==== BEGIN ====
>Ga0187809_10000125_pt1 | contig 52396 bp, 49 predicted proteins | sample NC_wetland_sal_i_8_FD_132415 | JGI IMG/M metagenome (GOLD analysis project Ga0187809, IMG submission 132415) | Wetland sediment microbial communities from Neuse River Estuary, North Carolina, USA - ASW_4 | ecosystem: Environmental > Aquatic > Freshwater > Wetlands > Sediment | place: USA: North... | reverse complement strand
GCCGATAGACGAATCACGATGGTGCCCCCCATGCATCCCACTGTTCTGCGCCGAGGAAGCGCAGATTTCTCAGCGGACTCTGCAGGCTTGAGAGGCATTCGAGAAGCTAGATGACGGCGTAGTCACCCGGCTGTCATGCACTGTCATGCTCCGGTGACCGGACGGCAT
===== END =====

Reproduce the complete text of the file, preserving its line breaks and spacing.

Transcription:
>Ga0187809_10000125_pt1 | contig 52396 bp, 49 predicted proteins | sample NC_wetland_sal_i_8_FD_132415 | JGI IMG/M metagenome (GOLD analysis project Ga0187809, IMG submission 132415) | Wetland sediment microbial communities from Neuse River Estuary, North Carolina, USA - ASW_4 | ecosystem: Environmental > Aquatic > Freshwater > Wetlands > Sediment | place: USA: North... | reverse complement strand
GCCGATAGACGAATCACGATGGTGCCCCCCATGCATCCCACTGTTCTGCGCCGAGGAAGCGCAGATTTCTCAGCGGACTCTGCAGGCTTGAGAGGCATTCGAGAAGCTAGATGACGGCGTAGTCACCCGGCTGTCATGCACTGTCATGCTCCGGTGACCGGACGGCAT